Since I don’t have a full plan yet for how to read Ruefle, I decided to start by skimming through My Private Property. The third prose poem is, “Please Read,” which might be my first encounter with Ruefle, years ago when it was the poem of the day on I had bookmarked it, intending to post it on here someday. Today is not yet that day.

Two pieces later (what do you call her writing in this book? Fragments? Mini essays?) is one of two writings from her that I’ve already posted on here: Observations on the Ground. It would be interesting to read this bit, from the middle of the essay (I’ve decided to call her writing in this book essays, at least for now), beside A. R. Ammons and garbage:

Besides burying the dead in the ground, we bury our garbage, also called trash. Man-made mountains of garbage are pushed together using heavy equipment and then pushed down into the ground. The site of this burial is called a landfill. The site of the dead buried in boxes is called a cemetery. In both cases the ground is being filled. A dead body in a box can be lowered into the ground using heavy equipment, but we do not consider it trash. When the dead are not in boxes and there is a man-made mountain of them we do use heavy equipment to bury them together, like trash. It is estimated that everywhere we walk we are walking on a piece of trash and the hard, insoluble remains of the dead. Whatever the case, the dead and the garbage are together in the ground where we cannot see them, for we do not relish the sight or smell of them. If we did not go about our burying, we would be in danger of being overcome.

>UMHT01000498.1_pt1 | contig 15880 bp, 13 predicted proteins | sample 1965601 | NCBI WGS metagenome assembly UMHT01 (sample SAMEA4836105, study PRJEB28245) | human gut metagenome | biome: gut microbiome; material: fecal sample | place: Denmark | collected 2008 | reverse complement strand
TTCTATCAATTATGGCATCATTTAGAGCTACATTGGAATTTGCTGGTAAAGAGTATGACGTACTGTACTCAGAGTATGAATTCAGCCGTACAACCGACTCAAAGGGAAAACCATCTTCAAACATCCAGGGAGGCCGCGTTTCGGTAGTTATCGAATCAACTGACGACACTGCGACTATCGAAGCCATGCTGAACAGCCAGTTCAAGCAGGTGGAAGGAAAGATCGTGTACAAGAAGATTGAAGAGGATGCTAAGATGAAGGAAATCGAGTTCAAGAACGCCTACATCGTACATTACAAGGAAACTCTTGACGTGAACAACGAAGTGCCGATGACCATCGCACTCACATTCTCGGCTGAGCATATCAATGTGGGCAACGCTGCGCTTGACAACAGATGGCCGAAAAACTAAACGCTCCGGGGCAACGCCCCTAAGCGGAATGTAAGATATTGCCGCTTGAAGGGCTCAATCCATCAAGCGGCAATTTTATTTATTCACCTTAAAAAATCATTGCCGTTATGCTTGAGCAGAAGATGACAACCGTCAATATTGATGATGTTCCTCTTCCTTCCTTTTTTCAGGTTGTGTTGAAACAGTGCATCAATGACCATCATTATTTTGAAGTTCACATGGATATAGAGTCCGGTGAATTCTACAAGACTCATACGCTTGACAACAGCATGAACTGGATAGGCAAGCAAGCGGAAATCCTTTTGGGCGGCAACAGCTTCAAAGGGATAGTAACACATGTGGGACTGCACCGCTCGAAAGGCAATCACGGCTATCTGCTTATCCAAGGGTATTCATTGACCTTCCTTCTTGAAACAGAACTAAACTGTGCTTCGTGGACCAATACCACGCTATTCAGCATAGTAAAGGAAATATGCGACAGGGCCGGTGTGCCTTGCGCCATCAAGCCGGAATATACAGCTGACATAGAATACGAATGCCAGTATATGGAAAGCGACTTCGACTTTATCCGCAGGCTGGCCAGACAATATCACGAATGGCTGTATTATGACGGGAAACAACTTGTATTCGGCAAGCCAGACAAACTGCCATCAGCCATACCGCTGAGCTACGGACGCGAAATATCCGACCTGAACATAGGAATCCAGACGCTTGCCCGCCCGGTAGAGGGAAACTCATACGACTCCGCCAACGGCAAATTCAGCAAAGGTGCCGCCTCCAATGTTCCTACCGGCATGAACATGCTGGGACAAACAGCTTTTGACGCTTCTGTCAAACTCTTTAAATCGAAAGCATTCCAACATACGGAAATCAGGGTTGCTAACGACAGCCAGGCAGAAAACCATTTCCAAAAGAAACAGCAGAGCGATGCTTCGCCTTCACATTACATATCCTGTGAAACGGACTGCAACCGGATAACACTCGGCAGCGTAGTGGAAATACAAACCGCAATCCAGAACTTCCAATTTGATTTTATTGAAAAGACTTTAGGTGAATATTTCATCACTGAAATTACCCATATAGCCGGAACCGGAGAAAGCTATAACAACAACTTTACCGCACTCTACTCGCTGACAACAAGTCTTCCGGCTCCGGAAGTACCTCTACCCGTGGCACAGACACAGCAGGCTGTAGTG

“Observations on the Ground”/ Mary Ruefle

Next I read one with an intriguing title, “A Woman Who Didn’t Describe a Thing If She Could,” which had a similar approach to describing things as does “Observations” — from the outside, making no assumptions or judgments or reliance on cultural shorthand (shared things that we all are supposed to know and agree upon as true — is that another way of saying assumptions?).

Then I came across a photocopy of an image from her notebook titled “April’s Cryalog,” which I immediately recognized as part of an essay of Ruefle’s I had read sometime this year, Pause. It’s about menopause, which seems to be starting for me. No thanks. I have the vaguest sense of how I encountered this piece, but it’s too fuzzy to put into words. Did I encounter it in a tweet? Was I searching for poetry about menopause? Anyway, when I first saw this image I immediately stopped reading/skimming the book to look for the essay in my reading list document, which is where all of the poems, essays, articles, tweets go after languishing on my “safari reading list” for weeks or months or years. Of course, if I had just turned the page, I would have seen the essay right there, printed in My Private Property.

Searching through the reading list, I also found a quote from Ruefle that I had saved about the eyes of a poem being more important than its mouth. I looked it up and discovered it’s from “On Theme” in the other book of Ruefle’s that I bought: Madness, Rack, and Honey.

I could reread the menopause essay or keep skimming, but I think I’ll read her lecture from Madness, Rack, and Honey: “On Theme.”

“On Theme”